Butterfield addresses Social Security
Published 12:00 am Tuesday, April 5, 2005
POWELLSVILLE – Congressman G.K. Butterfield freely admits that Social Security’s future is in jeopardy, but he insists the current problems facing this 70-year-old program are correctable.
Butterfield, a Wilson native who represents North Carolina’s First Congressional District (23 eastern counties), addressed the Social Security issue during his visit here Thursday morning at the Katheryn Elizabeth Chavers Adult Health Care Center in Powellsville.
Speaking before a crowd of approximately 80 people, the majority of which were senior citizens, Rep. Butterfield told his audience that Social Security is currently solvent.
&uot;Don’t be misled about what you are hearing from other sources; Social Security is not bankrupt, it is not about to run out of money,&uot; Butterfield stressed. &uot;There is 1.7 trillion dollars in Social Security’s trust fund. You will not lose one cent of the money you worked so hard to get now that you are either at or approaching retirement age.&uot;
However, warned the Congressman, Social Security is not without its problems. He pointed to one glowing fact – in 1950, there were 16 workers paying into the system for every beneficiary. That number now stands at 3.3 workers.
Additionally, he said the &uot;Baby Boomer&uot; generation is now reaching retirement age, a fact that will have a great financial impact on Social Security. He pointed to 2018 as the year projected by government officials where there would be more money going out for Social Security payments than is coming in to the system.
&uot;That’s not good,&uot; he said. &uot;If that issue is not immediately addressed, then by 2052 the Social Security reserves will run out.&uot;
While Butterfield made a point of disagreeing with President Bush’s plan to fix Social Security, he didn’t rule out a compromise.
&uot;The President wants to privatize Social Security and that’s just not an acceptable measure with the Democrats,&uot; said the Congressman. &uot;He thinks that the dividends from investing these funds on Wall Street will make up for the projected Social Security shortfalls.&uot;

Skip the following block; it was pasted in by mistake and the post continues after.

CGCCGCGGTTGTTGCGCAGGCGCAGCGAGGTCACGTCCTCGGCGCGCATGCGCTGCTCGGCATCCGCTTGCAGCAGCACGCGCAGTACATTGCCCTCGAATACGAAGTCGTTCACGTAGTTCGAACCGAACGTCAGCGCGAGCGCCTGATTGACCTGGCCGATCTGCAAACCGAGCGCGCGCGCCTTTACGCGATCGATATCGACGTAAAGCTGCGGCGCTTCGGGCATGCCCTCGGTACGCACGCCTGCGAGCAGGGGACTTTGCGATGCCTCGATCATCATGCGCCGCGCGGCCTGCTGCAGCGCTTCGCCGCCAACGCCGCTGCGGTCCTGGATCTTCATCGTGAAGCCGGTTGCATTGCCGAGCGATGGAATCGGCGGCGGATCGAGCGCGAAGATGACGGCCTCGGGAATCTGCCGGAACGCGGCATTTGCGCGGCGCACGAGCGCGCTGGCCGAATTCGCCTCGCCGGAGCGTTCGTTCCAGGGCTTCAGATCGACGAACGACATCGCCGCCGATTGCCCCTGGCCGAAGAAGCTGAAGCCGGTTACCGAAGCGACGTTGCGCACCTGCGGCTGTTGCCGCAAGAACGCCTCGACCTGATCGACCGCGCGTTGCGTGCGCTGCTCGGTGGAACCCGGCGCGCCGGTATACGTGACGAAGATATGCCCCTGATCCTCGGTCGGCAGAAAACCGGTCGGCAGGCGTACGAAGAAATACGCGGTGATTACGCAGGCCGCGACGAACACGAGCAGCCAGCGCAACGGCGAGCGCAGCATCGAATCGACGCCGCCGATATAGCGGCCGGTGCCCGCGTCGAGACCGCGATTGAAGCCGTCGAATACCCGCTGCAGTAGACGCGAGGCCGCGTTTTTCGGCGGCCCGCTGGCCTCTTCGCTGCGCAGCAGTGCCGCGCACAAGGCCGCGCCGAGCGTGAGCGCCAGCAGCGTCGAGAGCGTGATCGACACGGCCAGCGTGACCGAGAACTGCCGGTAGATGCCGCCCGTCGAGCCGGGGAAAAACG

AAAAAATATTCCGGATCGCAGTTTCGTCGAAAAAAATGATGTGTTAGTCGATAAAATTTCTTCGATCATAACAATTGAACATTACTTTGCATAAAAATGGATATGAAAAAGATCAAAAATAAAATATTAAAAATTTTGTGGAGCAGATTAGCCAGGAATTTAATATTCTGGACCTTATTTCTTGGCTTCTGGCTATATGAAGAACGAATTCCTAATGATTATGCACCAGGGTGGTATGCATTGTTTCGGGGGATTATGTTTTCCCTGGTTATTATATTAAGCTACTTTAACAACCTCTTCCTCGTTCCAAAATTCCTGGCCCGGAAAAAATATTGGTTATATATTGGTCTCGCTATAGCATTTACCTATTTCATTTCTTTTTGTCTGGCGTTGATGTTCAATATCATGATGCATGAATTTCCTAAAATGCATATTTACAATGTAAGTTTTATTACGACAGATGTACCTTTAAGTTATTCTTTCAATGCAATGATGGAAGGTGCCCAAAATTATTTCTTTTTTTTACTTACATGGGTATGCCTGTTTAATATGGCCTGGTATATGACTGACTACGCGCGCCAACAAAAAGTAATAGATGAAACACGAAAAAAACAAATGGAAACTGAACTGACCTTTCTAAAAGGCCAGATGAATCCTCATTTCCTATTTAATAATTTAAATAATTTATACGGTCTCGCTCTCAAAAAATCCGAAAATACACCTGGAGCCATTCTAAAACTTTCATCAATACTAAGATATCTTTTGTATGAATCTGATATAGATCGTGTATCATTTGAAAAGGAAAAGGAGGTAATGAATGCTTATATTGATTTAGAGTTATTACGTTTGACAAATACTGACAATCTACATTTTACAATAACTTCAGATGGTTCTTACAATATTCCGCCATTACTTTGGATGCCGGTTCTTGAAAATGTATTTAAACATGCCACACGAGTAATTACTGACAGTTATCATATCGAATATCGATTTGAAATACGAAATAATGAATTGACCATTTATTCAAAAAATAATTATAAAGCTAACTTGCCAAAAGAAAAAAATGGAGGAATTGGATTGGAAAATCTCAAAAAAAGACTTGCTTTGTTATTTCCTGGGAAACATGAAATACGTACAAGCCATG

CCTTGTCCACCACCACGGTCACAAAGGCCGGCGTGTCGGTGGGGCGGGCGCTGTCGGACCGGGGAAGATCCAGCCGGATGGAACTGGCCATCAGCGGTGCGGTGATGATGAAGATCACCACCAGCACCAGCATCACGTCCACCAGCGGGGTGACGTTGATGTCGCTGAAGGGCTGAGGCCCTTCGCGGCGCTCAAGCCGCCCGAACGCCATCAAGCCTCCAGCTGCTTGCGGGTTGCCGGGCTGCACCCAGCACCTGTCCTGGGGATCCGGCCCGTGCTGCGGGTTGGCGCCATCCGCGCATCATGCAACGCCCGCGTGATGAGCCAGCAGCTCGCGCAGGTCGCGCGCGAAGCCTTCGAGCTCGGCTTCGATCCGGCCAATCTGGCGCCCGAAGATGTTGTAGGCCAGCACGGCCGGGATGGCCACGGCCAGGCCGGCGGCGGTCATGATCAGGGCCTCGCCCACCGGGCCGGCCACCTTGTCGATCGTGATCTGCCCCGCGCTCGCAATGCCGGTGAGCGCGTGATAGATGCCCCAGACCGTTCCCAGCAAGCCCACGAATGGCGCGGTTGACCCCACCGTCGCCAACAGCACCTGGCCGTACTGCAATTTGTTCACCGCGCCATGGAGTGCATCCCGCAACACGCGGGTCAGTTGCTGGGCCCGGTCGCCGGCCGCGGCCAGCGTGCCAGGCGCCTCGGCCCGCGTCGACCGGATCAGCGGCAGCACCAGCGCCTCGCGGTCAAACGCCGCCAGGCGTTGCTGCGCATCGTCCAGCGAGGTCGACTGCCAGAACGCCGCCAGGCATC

Butterfield continued, &uot;Yes, there is a chance that those investments will do well on Wall Street, but there’s just as good of a chance that they will not do as well. I oppose jeopardizing Social Security by reducing benefits or risky privatization schemes.&uot;
The Congressman then provided the following scenario:
Without Social Security, an estimated 48 percent of all American seniors would be living in poverty. Without Social Security, an estimated 53 percent of all senior women would be poor. And, without Social Security, poverty rates for African Americans would more than double to 58 percent.
On average, Social Security provides about three-quarters of all retirement income for African American seniors and 40 percent of African Americans rely on Social Security as their only source of income.
Of the roughly 660,000 people he represents in the First Congressional District, there are 130,336 Social Security beneficiaries. The beneficiaries include 71,255 retired workers, 24,997 disabled workers, 14,222 widows and widowers and 14,532 children.
&uot;We live in the most economically challenged area of the state,&uot; Butterfield concluded. &uot;Most of our senior citizens have nothing but Social Security to live on. They don’t have other investments such as stocks, bonds or CD’s. We don’t need to gamble with Social Security. We need to fix it by sitting down with the President and working things out.&uot;
Dr. Daniel Ferguson and his wife, former Bertie County Commissioner Patricia Ferguson, arranged Butterfield’s visit to Powellsville.